There’s something reassuring in the routine of sowing and harvest. It’s not just the crucial aspect of food security.
It’s one way we, as humans, keep time. A vast clock that we make every year anew.
It’s blazing hot here, and as I wrote yesterday, the local farmers are using the heatwave to cut, dry and bale the early wheat crop. The air is thick with the sweet scent of cut grain.
Prickly wheat heads try and hitch a ride on my socks as I run past. Even though they’ve been processed and sown and harvested, hitching a ride is just what seeds do.
In the pre-industrial era, how long would it have taken to work one complete grain cycle on this field? It would certainly have required a vast collective effort.
Even today, most of the large machinery is shared between local farmers. But a harvest like this only takes a day or so from start to finish, and the same machines can be seen rotating around the village this week, cutting and baling one field after another.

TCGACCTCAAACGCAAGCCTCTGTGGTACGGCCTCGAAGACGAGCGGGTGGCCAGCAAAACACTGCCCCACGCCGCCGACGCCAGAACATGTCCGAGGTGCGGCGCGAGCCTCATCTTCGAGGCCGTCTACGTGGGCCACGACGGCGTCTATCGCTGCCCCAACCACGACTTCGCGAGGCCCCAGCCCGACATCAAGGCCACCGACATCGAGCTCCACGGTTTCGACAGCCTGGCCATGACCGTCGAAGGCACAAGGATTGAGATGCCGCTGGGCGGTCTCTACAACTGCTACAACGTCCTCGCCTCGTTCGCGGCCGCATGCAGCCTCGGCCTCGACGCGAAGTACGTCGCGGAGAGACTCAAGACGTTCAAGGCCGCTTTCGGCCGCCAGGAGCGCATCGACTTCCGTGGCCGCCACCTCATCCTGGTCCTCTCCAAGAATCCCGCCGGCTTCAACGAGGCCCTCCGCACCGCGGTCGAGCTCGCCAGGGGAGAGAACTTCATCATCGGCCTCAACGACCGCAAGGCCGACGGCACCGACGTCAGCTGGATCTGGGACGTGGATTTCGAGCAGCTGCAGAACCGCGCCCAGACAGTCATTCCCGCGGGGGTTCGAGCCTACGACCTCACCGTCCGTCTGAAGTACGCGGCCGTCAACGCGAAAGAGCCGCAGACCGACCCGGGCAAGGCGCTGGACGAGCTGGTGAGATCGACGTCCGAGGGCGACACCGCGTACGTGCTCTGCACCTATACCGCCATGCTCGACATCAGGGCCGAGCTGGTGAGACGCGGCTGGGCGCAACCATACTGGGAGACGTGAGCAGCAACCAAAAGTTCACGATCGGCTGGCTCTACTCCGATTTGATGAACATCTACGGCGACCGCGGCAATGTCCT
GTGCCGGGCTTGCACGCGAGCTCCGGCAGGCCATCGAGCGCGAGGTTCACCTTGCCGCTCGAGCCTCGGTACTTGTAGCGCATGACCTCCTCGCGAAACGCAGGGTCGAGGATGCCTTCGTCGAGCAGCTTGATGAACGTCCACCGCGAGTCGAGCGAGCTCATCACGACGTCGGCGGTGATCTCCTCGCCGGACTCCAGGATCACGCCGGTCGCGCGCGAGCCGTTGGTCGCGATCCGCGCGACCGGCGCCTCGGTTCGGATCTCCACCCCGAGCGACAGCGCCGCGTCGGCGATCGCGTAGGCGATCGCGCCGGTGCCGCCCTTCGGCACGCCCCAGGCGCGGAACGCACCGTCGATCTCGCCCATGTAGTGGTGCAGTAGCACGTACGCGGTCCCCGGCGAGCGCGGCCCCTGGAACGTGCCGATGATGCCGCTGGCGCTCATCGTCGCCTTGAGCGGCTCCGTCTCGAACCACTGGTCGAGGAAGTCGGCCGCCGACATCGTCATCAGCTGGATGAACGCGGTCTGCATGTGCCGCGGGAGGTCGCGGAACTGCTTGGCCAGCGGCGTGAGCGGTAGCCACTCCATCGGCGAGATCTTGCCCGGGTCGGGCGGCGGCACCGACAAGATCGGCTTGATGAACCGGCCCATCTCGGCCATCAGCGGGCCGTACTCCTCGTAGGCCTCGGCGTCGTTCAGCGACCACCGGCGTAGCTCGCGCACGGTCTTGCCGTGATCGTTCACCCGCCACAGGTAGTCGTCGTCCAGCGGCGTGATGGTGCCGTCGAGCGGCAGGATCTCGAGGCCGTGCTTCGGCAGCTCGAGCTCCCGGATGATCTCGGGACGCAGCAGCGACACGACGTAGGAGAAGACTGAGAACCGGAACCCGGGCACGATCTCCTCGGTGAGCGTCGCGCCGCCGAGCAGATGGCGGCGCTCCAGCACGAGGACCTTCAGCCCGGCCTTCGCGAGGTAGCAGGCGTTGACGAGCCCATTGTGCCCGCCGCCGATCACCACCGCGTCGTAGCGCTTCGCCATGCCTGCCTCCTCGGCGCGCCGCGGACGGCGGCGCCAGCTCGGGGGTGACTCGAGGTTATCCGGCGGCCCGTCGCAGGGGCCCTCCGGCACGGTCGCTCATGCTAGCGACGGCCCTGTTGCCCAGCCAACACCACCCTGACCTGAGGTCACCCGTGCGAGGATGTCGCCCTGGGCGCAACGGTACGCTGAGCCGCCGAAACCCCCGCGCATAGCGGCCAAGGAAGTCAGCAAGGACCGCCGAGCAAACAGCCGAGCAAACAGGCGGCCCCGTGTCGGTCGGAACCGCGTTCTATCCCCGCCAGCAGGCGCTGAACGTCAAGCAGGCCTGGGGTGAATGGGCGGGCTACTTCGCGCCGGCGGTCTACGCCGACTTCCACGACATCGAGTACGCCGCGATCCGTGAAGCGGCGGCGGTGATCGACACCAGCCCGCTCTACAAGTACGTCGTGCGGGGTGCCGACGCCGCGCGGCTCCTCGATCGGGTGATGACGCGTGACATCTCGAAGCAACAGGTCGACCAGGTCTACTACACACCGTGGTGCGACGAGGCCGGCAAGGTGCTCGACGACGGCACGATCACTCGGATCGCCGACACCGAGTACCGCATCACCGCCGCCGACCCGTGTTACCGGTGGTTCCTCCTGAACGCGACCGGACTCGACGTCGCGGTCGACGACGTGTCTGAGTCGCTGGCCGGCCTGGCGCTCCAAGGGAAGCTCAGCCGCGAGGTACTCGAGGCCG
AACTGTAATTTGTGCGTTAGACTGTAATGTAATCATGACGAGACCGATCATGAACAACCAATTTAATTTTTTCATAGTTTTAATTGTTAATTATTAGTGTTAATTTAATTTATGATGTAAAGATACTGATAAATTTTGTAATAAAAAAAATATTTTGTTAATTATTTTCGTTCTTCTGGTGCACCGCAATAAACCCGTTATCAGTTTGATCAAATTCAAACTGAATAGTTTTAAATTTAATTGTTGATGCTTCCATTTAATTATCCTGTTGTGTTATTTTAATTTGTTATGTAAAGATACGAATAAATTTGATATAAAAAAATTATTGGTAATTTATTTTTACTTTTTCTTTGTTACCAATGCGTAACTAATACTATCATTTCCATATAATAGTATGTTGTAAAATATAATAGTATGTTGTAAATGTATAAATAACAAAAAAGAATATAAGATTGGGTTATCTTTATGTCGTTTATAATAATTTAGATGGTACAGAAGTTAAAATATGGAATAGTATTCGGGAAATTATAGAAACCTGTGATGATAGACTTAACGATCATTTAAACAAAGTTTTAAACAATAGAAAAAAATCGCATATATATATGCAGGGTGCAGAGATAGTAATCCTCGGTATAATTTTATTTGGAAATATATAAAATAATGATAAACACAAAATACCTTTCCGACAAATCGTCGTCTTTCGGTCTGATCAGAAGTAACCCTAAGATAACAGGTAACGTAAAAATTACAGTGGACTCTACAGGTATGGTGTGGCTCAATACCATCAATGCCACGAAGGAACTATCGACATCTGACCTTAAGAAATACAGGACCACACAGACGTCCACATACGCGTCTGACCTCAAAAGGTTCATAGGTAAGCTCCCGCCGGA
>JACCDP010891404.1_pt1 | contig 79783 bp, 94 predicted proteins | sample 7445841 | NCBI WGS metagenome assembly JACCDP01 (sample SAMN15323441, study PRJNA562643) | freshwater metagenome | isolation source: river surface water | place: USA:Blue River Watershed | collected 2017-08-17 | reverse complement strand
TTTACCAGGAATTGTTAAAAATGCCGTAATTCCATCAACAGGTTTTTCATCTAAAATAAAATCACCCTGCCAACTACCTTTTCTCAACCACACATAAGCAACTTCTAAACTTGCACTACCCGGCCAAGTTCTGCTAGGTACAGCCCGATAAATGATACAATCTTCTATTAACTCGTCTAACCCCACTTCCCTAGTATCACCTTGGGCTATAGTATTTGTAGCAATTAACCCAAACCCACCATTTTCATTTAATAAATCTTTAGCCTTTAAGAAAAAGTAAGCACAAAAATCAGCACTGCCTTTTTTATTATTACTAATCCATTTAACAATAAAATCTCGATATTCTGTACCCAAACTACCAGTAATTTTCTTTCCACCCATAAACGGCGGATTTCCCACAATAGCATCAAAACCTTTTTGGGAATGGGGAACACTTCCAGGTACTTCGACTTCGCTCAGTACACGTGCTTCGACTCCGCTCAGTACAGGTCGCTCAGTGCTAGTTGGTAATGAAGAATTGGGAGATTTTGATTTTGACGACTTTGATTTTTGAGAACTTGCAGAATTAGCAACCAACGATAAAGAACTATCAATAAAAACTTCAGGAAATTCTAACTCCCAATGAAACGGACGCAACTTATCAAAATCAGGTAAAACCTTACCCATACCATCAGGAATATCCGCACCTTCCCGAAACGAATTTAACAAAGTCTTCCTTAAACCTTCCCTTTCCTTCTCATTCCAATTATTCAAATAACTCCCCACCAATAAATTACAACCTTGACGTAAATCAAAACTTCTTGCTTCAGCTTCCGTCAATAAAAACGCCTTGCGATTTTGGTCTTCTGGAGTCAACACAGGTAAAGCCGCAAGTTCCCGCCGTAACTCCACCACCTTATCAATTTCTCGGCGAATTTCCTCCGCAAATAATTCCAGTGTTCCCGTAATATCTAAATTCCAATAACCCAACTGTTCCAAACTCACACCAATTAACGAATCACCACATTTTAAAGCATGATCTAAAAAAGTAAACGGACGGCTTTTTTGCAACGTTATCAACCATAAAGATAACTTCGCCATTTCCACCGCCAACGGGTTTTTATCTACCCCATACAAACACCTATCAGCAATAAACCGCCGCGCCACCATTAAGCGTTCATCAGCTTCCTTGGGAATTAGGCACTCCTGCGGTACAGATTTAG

Locals tell me that sometime in the middle of the last century, fields were mandated to lay ‘outside’ the village so it could develop into a more ‘residential’ locale – but it’s only recently in the last 15 years that this tiny village of 700 inhabitants started really growing. Even when we moved here back in the 1990s, it was mostly families who had been here for generations, most of them with small farms that encircle the village like a moat.
Now, with new apartment developments springing up faster than summer corn, and the farmer families selling their land and moving away, the harvest is seeming more and more like a clock that is slowly winding down.